Then came Roca Rey. Who was sublime. He's worth watching on YouTube (here). Here in Vera, he seemed to work at the peak of his talents, and he killed the bull at the 'moment of truth' with a perfect thrust. The crowd stood and roared and he was  awarded both ears and the tail by the president.
The sixth and final  fighter, Juan Carlos Benitez, was awarded an ear for a clean kill, but I had left by then. You can't improve on perfection.





Friday, February 24, 2017

 

The Entertainer (Offline)

The Entertainer was a weekly newspaper that started in April 1985. It was a 'free sheet' (as they used to call these things) serving the English-speaking population in Almería. This in the days before desktop publication, the Internet and colour printing. The next year, a second edition for the Costa Blanca, and soon after, a third for the Costa del Sol. Spin-offs included 'Entertainer en Español' - a monthly for Almería, and, briefly, another for Alicante. There was also a radio show called 'The Entertainer Show', broadcast from Radio Indalo, in Mojácar and Radio Marbella on the Costa del Sol.
The newspaper was sold in 1999, but, alas, things did not progress smoothly.
I ran a similar-sounding title from November 2003, a monthly called The New Entertainer, with support from a Spanish journalist called Ángel Medina (it ran to sixty issues) while also editing El Indálico (110 issues).  I also wrote/write for Actualidad Almanzora, La Opinión de Almería, El Mirador, The Reader, The Olive Press and The RTN.
I started The Entertainer Online (a blog) started in September 2002, when the title for the newspaper was substituted by the new owners. It was a advertising-free blog, with additional pages, including a large number of useful links about Spain.
The blog has continued since then, until early in January this year, following attacks from somewhere (let's suppose it was the Russians).
Briefly, another blog - a simpler one - with the GoDaddy people, but now I suppose it's time to give up and concentrate on my other projects.
Business over Tapas: A weekly subscription news service about Spain (Facebook here).
Spanish Shilling: Essays about Spain, since January 2006
...and now, taking over from The Entertainer Online, Lenox Napier: Local news and opinion.

Thursday, February 23, 2017

 

How Many Foreigners? Who Cares?

No one knows how many Brits live in Europe. Perhaps because we don't have any representation - either with a voice in London or in Brussels. This makes us second-class Europeans (third-class foreigners when the UK finally pulls the plug). How many are we? No one knows, because no one cares. Here in Spain, the number of Brits is figured by a voluntary registration in the town halls (called the 'padrón'). This gives our number at an anal 253,928 (INE statistics office January 2016). But many don't register (and some, if they leave the country, don't remove their names). As above - no one knows because we are not worth the trouble. We need a champion!
Since I have the INE page open, here's some other information:
Almería Brits (Jan 2016): 14,344
Total Almería foreigners: 137,507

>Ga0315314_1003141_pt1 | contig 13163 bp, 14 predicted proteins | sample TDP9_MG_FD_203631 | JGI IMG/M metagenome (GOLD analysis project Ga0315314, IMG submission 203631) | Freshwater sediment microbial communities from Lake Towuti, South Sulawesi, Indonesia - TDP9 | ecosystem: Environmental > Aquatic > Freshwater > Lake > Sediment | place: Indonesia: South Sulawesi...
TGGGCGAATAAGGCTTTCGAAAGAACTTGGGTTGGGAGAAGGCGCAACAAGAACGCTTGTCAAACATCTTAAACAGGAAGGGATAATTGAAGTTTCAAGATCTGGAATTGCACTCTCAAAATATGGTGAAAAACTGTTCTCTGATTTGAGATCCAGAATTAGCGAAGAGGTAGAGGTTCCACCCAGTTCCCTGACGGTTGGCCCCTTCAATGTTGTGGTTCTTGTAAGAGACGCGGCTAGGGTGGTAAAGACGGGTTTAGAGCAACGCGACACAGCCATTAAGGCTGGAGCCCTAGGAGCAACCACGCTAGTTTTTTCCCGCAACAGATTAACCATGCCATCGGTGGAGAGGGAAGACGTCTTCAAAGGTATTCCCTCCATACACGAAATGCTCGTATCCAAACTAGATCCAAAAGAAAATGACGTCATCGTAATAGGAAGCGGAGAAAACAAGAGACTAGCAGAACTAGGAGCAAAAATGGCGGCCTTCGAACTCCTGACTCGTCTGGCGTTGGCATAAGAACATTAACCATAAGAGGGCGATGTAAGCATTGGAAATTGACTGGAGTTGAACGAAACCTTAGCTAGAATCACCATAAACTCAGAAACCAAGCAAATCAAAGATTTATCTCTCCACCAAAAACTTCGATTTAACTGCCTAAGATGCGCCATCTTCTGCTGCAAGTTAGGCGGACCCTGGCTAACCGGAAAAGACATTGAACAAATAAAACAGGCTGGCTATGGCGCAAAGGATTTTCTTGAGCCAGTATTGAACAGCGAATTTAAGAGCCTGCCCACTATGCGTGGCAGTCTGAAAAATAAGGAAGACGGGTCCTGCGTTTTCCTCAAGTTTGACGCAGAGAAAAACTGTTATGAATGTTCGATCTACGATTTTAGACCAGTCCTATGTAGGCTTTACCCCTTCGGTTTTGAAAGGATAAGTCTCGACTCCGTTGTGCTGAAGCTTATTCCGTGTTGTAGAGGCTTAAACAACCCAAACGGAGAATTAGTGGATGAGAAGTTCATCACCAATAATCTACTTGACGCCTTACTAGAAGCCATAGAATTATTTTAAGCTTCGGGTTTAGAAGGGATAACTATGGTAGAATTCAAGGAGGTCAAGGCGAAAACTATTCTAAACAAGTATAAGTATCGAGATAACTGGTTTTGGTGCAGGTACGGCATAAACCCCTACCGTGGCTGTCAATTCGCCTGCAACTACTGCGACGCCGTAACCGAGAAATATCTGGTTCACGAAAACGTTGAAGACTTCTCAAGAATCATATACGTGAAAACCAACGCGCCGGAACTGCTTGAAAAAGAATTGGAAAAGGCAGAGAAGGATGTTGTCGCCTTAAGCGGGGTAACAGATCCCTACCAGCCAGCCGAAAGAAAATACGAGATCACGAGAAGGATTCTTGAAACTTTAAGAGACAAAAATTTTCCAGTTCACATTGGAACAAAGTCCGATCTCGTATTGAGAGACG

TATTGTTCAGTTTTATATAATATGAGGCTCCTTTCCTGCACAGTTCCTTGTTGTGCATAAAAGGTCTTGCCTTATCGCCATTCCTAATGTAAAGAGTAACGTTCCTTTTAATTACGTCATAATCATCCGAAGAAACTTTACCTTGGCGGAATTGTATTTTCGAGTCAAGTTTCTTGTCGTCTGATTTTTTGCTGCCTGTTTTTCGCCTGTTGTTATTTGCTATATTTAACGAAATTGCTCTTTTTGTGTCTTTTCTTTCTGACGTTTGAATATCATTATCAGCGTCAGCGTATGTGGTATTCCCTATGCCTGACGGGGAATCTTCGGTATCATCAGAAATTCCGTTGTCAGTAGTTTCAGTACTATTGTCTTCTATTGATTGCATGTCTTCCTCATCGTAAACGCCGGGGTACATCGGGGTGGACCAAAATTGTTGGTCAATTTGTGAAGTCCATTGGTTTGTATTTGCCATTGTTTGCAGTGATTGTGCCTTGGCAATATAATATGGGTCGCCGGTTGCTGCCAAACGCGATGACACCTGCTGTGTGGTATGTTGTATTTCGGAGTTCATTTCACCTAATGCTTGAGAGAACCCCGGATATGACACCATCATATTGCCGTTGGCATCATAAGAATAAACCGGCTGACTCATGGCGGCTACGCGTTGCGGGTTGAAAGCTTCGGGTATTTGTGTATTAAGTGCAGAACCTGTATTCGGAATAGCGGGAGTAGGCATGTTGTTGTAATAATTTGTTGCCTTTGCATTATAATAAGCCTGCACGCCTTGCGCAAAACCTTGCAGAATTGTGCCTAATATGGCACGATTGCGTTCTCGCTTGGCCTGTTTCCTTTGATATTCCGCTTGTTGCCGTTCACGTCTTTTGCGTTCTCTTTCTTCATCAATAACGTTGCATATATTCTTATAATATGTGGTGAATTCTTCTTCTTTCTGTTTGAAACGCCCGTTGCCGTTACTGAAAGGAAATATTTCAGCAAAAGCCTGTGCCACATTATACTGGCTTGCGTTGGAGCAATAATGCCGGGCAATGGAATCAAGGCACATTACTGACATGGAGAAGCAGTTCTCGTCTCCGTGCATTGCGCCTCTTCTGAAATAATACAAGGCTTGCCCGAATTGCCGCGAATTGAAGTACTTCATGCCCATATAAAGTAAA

Total foreigners Spain: 4,601,272.
The largest groups seem to be Romanian 715,136
Chinese: 199,961
Ecuadoreans: Internet broke down (Thanks Movistar)
Moroccans: 753,425




Friday, February 03, 2017

 

The Palace of Chávarri, Mojácar Playa

The Palace of Cháverri, as it was grandly known, is now the front bit of a huge box-like hotel in Marina de la Torre, run by the Fergus Hotel group and called the Hotel Alegría Palacio. Mojácar has succumbed to cheap all-inclusive tourism.
In another time, the palace was a summer-home owned by a wealthy Madrid family called Garrigues-Walker. Old Dad - Antonio - was the Spanish ambassador to the United States in the early sixties, later moving to a fresh posting at the ambassador's residence at the Vatican. His wife Helen was from Des Moines in Iowa and at least one of their nine children, Joaquín, was a regular visitor to Mojácar who, as a story in the Voz de Almería notes, spent his honeymoon with his wife Mercedes there (pictured here with the staff in attendance).
An American friend called Zach Allen stayed with Joaquín in 1956 and sent me the picture below. He writes: '...Recently, I turned to Google Earth and see some of the changes.  The "Palacio" itself was very rudimentary when I was there.  But, beautiful.  At that time, it was a tomato farm.  I have a number of photos showing the house, the fields and the (women mainly) workers who were planting the tomatoes then.  It used a gravity fed irrigation system fed from a very large pool, much like a swimming pool, on the hill in back of the house. The view from the stairway, out through the open (not enclosed like today) archway down the road to the beach was stunning...'.
The house was built by the first Marquis de Chávarri (Benigno Chávarri y Salazar), who owned a shipping line. His captains were (apparently) instructed to fire off a cannon salute from their ships as they navigated past the estate on the way to or from the port of Garrucha.
Good times. Mojácar was so far away from the cities, so hard to get to, that many used to come by sea.